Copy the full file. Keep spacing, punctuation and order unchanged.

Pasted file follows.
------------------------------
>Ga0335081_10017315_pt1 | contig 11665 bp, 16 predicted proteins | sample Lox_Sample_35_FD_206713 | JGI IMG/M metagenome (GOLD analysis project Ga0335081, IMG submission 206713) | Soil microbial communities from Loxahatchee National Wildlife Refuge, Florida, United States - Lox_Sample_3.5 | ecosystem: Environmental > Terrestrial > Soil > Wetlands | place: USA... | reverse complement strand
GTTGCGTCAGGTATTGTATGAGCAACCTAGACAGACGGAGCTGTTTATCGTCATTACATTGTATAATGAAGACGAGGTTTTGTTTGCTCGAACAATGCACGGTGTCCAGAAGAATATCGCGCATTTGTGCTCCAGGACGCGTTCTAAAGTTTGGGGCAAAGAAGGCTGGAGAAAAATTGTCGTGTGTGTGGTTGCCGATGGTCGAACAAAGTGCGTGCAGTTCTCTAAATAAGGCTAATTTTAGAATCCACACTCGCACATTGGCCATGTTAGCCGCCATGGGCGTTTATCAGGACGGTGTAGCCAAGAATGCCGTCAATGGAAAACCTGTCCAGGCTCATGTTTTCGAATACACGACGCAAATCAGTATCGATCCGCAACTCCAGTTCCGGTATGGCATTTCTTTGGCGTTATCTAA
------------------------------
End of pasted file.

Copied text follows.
>Ga0335081_10017315_pt1 | contig 11665 bp, 16 predicted proteins | sample Lox_Sample_35_FD_206713 | JGI IMG/M metagenome (GOLD analysis project Ga0335081, IMG submission 206713) | Soil microbial communities from Loxahatchee National Wildlife Refuge, Florida, United States - Lox_Sample_3.5 | ecosystem: Environmental > Terrestrial > Soil > Wetlands | place: USA... | reverse complement strand
GTTGCGTCAGGTATTGTATGAGCAACCTAGACAGACGGAGCTGTTTATCGTCATTACATTGTATAATGAAGACGAGGTTTTGTTTGCTCGAACAATGCACGGTGTCCAGAAGAATATCGCGCATTTGTGCTCCAGGACGCGTTCTAAAGTTTGGGGCAAAGAAGGCTGGAGAAAAATTGTCGTGTGTGTGGTTGCCGATGGTCGAACAAAGTGCGTGCAGTTCTCTAAATAAGGCTAATTTTAGAATCCACACTCGCACATTGGCCATGTTAGCCGCCATGGGCGTTTATCAGGACGGTGTAGCCAAGAATGCCGTCAATGGAAAACCTGTCCAGGCTCATGTTTTCGAATACACGACGCAAATCAGTATCGATCCGCAACTCCAGTTCCGGTATGGCATTTCTTTGGCGTTATCTAA